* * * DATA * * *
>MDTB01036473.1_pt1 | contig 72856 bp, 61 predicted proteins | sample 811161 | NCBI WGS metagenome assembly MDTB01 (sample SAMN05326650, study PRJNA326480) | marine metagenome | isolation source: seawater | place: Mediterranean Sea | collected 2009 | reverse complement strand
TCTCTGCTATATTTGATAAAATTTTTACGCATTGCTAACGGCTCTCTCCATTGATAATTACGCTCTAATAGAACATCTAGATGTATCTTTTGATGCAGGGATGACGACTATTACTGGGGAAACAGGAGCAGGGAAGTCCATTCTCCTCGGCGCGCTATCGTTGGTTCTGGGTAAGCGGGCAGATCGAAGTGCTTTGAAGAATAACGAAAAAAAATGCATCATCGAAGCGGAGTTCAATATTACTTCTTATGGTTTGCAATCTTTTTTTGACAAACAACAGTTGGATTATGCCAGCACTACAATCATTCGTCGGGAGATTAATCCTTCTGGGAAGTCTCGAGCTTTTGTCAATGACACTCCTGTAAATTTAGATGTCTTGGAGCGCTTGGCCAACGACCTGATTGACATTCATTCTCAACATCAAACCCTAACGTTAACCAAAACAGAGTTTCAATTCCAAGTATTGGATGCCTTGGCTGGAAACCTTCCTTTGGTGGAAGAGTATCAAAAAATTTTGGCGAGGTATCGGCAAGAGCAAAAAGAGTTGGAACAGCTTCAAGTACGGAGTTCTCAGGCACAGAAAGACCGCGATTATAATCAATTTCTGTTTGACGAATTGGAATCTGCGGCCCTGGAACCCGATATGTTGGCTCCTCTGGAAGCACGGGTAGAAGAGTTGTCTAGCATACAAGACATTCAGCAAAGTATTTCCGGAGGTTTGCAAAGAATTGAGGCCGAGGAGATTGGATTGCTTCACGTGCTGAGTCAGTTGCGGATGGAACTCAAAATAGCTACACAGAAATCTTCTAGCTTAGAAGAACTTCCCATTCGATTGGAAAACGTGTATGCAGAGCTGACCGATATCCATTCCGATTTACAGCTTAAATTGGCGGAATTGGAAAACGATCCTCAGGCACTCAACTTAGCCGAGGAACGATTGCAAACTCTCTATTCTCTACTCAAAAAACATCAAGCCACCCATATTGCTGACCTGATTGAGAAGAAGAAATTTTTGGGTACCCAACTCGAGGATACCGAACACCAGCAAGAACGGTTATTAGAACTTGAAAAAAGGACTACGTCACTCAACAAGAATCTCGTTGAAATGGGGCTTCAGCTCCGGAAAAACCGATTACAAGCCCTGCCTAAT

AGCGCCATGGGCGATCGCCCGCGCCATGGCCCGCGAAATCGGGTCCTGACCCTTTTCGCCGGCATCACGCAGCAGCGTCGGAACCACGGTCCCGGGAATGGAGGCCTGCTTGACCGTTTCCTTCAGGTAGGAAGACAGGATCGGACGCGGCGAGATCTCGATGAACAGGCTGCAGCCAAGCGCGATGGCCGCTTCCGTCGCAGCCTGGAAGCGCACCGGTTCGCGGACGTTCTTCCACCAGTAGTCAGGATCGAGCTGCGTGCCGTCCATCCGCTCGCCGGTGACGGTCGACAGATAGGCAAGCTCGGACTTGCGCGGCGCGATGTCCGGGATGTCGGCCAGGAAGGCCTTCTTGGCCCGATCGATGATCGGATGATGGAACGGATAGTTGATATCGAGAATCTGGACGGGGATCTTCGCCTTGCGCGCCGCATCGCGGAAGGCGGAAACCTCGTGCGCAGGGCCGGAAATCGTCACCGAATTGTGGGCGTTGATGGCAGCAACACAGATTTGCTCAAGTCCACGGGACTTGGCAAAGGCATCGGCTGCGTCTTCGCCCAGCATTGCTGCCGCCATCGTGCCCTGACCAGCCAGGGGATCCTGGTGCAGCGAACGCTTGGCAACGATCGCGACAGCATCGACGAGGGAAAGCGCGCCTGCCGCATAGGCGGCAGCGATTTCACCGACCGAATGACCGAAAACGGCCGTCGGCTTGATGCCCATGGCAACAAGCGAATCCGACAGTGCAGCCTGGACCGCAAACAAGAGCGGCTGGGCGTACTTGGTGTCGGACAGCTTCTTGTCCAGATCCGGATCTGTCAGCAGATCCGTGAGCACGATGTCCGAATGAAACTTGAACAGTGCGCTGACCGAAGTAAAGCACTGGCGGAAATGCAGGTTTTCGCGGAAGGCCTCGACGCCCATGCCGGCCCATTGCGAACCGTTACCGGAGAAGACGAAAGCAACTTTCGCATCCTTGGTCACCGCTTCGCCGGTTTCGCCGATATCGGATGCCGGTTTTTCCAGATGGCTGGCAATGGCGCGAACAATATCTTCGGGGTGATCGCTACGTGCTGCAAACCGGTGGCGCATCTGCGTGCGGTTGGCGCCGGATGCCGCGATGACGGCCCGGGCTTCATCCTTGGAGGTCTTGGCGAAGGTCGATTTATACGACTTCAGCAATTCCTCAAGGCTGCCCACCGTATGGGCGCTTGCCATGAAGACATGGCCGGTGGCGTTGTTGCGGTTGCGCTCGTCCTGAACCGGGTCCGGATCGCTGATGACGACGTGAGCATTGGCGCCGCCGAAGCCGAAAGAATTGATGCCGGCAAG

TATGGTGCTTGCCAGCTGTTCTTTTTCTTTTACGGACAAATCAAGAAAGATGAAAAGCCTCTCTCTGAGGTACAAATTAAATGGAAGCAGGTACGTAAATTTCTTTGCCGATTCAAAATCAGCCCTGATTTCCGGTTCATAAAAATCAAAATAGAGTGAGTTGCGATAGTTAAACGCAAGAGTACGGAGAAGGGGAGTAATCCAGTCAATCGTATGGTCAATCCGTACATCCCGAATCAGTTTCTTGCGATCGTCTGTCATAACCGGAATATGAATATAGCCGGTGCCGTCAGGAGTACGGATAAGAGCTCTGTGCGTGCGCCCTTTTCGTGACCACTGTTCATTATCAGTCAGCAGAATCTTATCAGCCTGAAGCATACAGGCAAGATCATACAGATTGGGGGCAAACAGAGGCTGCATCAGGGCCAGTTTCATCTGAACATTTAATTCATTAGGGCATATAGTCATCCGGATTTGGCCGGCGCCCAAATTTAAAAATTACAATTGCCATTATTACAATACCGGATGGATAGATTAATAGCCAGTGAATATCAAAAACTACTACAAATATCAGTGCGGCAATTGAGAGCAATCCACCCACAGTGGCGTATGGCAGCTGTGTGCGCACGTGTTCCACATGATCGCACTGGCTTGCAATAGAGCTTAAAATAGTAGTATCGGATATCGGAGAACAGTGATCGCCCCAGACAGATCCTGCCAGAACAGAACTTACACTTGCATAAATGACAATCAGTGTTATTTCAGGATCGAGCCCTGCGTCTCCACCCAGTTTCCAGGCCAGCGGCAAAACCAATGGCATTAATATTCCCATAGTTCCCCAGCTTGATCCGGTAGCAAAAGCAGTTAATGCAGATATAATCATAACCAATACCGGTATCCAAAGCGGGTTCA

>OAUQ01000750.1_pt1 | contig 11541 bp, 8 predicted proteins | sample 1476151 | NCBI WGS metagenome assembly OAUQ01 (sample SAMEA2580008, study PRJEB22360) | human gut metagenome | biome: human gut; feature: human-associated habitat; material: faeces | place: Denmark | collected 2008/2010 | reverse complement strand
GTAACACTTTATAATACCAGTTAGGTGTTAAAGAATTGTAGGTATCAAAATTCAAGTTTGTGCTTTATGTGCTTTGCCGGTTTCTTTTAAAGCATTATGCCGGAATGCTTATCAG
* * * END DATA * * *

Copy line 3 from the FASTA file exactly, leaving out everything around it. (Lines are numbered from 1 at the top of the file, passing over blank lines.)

AGCGCCATGGGCGATCGCCCGCGCCATGGCCCGCGAAATCGGGTCCTGACCCTTTTCGCCGGCATCACGCAGCAGCGTCGGAACCACGGTCCCGGGAATGGAGGCCTGCTTGACCGTTTCCTTCAGGTAGGAAGACAGGATCGGACGCGGCGAGATCTCGATGAACAGGCTGCAGCCAAGCGCGATGGCCGCTTCCGTCGCAGCCTGGAAGCGCACCGGTTCGCGGACGTTCTTCCACCAGTAGTCAGGATCGAGCTGCGTGCCGTCCATCCGCTCGCCGGTGACGGTCGACAGATAGGCAAGCTCGGACTTGCGCGGCGCGATGTCCGGGATGTCGGCCAGGAAGGCCTTCTTGGCCCGATCGATGATCGGATGATGGAACGGATAGTTGATATCGAGAATCTGGACGGGGATCTTCGCCTTGCGCGCCGCATCGCGGAAGGCGGAAACCTCGTGCGCAGGGCCGGAAATCGTCACCGAATTGTGGGCGTTGATGGCAGCAACACAGATTTGCTCAAGTCCACGGGACTTGGCAAAGGCATCGGCTGCGTCTTCGCCCAGCATTGCTGCCGCCATCGTGCCCTGACCAGCCAGGGGATCCTGGTGCAGCGAACGCTTGGCAACGATCGCGACAGCATCGACGAGGGAAAGCGCGCCTGCCGCATAGGCGGCAGCGATTTCACCGACCGAATGACCGAAAACGGCCGTCGGCTTGATGCCCATGGCAACAAGCGAATCCGACAGTGCAGCCTGGACCGCAAACAAGAGCGGCTGGGCGTACTTGGTGTCGGACAGCTTCTTGTCCAGATCCGGATCTGTCAGCAGATCCGTGAGCACGATGTCCGAATGAAACTTGAACAGTGCGCTGACCGAAGTAAAGCACTGGCGGAAATGCAGGTTTTCGCGGAAGGCCTCGACGCCCATGCCGGCCCATTGCGAACCGTTACCGGAGAAGACGAAAGCAACTTTCGCATCCTTGGTCACCGCTTCGCCGGTTTCGCCGATATCGGATGCCGGTTTTTCCAGATGGCTGGCAATGGCGCGAACAATATCTTCGGGGTGATCGCTACGTGCTGCAAACCGGTGGCGCATCTGCGTGCGGTTGGCGCCGGATGCCGCGATGACGGCCCGGGCTTCATCCTTGGAGGTCTTGGCGAAGGTCGATTTATACGACTTCAGCAATTCCTCAAGGCTGCCCACCGTATGGGCGCTTGCCATGAAGACATGGCCGGTGGCGTTGTTGCGGTTGCGCTCGTCCTGAACCGGGTCCGGATCGCTGATGACGACGTGAGCATTGGCGCCGCCGAAGCCGAAAGAATTGATGCCGGCAAG